Which section of respondents would understate their levels of consumption, or would tend to be left out of an official survey? It is unlikely that the wealthy would reveal to official surveyors their real levels of consumption expenditure. Indeed it is unlikely that the rich would cooperate with a time-consuming survey in the first place, as a result of which their consumption would not be captured in the NSS data at all. Thus according to NSS 2004-05, the top 4 per cent of the population have an average per capita expenditure of just Rs 93 per day, or Rs 2800 per month, which is scarcely credible; as we mentioned earlier, this corresponds to what we would normally call ‘middle class’ by Indian standards.

Table 3 depicts a growing divergence between the NSS and national income data. Taking the 1983 figure as 100, the national income figure would have reached 161 by 2003-04, whereas the NSS figure would be less than 125. This gap could be accounted for by the unsurveyed rich.

A recent study71 based on income tax returns calculates that the share of the top 1 per cent of Indian households in national income doubled between 1981-82 and 1999-2000; this increase in the reported income of the rich could account for around 40 per cent of the above-mentioned gap. (Interestingly, the steepest increase was in the income of the top 0.01 per cent of the population during the 1990s, ending the decade at 150-200 times average income for the entire population.)  

Given that the rich have ways of hiding a large share of their income from the income tax authorities, and that landlords pay no tax at all, it is likely that the gap between the national income and the NSS figures could be largely explained by the failure of the NSS to capture the income of the rich. Thus inequality is likely to be far, far greater than even the grave levels depicted in the NSS.

This picture of a very skewed distribution of income or expenditure fits in with press reports of an even more skewed distribution of assets: namely, lists compiled by Forbes and Business Standard of the number of billionaires in this poverty-stricken country. Among the 10 richest persons in the world listed by Forbes (as of February 11, 2008), 4 are Indians – 3 if we exclude Lakshmi Mittal (who does not reside in India). In all there are 53 Indians on the list, with a combined net worth of $334.6 billion (about Rs 13.38 trillion). Their combined wealth increased by 75 per cent over the previous year. The number of billionaires in India was higher than China (42) and Japan (24), though slightly less than Germany (59). It is true that the size of the wealth of Indian billionaires might fluctuate sharply with share prices (much of the growth in the number of Indian billionaires and the size of their assets appears to be linked to the surge in share prices during the previous year), but that might be true of billionaires from many other countries as well. 

The average wealth of these 53 Indian dollar billionaires was $6.3 billion, or over Rs 250 billion each. Let us take an illustration to get an idea of how large this amount is. In 2002-03, the average asset-holding per Indian household was around Rs 300,000 (in current rupees).72 If we (arbitrarily) assume that the asset-holding per Indian household has doubled in current rupees by February 2008, each of India’s 53 billionaires would have assets equivalent to those of over 400,000 Indian households; the combined assets of the billionaires would be worth almost 9 per cent of the assets of all the households in the country.73 We have taken this merely as an illustration, not as an actual estimate; but it gives one a sense of scale of inequality in asset-holdings.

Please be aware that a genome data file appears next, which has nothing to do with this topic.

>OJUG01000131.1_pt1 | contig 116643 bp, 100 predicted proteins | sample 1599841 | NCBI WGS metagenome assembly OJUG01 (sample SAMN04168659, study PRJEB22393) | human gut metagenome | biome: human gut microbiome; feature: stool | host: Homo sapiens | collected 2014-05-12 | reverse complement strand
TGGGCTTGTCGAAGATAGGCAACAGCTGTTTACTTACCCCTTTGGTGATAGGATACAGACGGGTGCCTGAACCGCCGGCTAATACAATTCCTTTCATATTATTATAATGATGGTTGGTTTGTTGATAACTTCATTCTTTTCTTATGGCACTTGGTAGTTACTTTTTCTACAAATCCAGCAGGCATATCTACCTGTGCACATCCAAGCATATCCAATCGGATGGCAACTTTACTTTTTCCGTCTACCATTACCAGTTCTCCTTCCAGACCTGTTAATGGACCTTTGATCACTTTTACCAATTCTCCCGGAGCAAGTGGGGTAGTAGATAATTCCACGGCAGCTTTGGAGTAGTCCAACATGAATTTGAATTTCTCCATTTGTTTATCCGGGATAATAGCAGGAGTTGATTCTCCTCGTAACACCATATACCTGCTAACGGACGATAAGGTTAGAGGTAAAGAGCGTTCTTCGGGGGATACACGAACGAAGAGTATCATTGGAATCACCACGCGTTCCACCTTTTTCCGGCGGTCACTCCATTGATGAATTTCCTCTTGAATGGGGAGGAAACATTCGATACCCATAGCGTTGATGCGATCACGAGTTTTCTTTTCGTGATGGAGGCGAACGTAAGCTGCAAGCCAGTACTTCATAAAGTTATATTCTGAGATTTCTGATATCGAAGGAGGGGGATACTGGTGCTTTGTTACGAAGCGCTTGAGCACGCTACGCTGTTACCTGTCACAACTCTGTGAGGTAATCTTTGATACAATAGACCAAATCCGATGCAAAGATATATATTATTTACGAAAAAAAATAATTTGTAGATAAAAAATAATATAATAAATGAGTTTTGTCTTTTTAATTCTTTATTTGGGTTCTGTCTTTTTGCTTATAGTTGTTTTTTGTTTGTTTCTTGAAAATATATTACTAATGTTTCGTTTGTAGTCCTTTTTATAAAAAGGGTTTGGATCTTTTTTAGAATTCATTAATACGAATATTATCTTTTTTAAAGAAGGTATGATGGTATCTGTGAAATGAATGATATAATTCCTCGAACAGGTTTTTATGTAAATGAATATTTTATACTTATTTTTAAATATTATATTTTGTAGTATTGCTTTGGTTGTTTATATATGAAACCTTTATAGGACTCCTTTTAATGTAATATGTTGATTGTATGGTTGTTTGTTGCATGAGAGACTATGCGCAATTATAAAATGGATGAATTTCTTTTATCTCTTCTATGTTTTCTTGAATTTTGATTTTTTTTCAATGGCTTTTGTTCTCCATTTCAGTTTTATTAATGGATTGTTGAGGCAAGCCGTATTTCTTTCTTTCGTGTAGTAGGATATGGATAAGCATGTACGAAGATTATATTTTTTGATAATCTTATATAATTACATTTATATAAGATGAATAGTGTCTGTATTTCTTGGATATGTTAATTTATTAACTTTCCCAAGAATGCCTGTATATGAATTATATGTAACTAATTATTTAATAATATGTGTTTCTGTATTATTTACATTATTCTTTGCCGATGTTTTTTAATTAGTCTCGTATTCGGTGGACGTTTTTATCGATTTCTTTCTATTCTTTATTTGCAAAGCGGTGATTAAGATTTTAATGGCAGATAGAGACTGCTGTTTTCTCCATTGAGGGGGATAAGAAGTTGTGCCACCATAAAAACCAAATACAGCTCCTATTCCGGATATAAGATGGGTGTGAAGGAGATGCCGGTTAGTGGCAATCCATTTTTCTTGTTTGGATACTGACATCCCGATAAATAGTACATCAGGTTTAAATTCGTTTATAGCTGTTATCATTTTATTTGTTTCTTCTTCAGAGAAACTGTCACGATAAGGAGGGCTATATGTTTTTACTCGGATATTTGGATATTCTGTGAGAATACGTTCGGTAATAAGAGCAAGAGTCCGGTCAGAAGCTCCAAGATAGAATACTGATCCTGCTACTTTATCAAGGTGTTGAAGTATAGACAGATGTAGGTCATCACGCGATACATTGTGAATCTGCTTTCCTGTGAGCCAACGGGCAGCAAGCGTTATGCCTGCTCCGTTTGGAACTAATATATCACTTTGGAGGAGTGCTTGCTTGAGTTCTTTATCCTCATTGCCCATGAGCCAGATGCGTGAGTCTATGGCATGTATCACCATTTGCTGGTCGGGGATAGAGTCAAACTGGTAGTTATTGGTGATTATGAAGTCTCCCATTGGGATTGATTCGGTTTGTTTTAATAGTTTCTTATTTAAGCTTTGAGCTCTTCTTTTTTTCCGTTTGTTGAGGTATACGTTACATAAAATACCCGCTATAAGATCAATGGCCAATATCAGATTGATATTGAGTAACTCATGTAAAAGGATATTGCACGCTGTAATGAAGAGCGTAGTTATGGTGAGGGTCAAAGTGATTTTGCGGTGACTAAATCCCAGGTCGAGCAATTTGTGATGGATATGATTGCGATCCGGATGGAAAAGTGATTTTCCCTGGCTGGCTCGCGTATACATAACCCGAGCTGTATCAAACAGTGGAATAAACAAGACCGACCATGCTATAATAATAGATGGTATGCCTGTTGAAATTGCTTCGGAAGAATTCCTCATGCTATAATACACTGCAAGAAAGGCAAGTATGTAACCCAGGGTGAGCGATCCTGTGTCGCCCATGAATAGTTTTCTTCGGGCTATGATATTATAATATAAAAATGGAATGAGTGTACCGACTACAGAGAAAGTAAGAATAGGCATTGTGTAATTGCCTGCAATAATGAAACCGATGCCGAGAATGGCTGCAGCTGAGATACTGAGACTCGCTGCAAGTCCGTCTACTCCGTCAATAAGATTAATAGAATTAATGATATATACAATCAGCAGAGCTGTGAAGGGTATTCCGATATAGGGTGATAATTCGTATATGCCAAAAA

Business Standard’s list of Indians with assets of over Rs 1 billion as of August 2007 comes up with a rather lower figure, perhaps partly because Indian share prices had risen steeply between the date of its list and that of the latest Forbes list. Nevertheless, the top 50 in the Business Standard list had combined assets of Rs 8.89 trillion, and the complete set of 533 rupee billionaires had assets of Rs 12.14 trillion. Again, for illustration’s sake, if we assume assets of Rs 600,000 per Indian household, the top 50 each owned assets equivalent to 300,000 Indian households. The 533 rupee billionaires would have combined assets of almost 8 per cent of the assets of all the households in the country.

Another way to get a sense of the size of the wealth of the billionaires’ wealth is by comparing it to India’s GDP. The wealth of the Forbes 53 would be around 28.5 per cent of India’s 2007-08 GDP; that of the Business Standard 533 would be around 29.3 per cent of India’s 2006-07 GDP.  

Contrary to propaganda in the media, this proliferation of Indian billionaires is not an indicator of development but of underdevelopment. So skewed a distribution of assets is indeed the hallmark of third world countries. The narrow employment base, narrow markets, and stifling social order prevalent in these countries are capable of grinding vast masses to abysmal levels of poverty even as a handful of parasitic monopolists flourish at unimaginable levels. The “four big families” of China in the 1930s and 1940s, and similar coteries in various Latin American countries, pre-1975 South Vietnam, Indonesia, Philippines, and so on are familiar to students of history.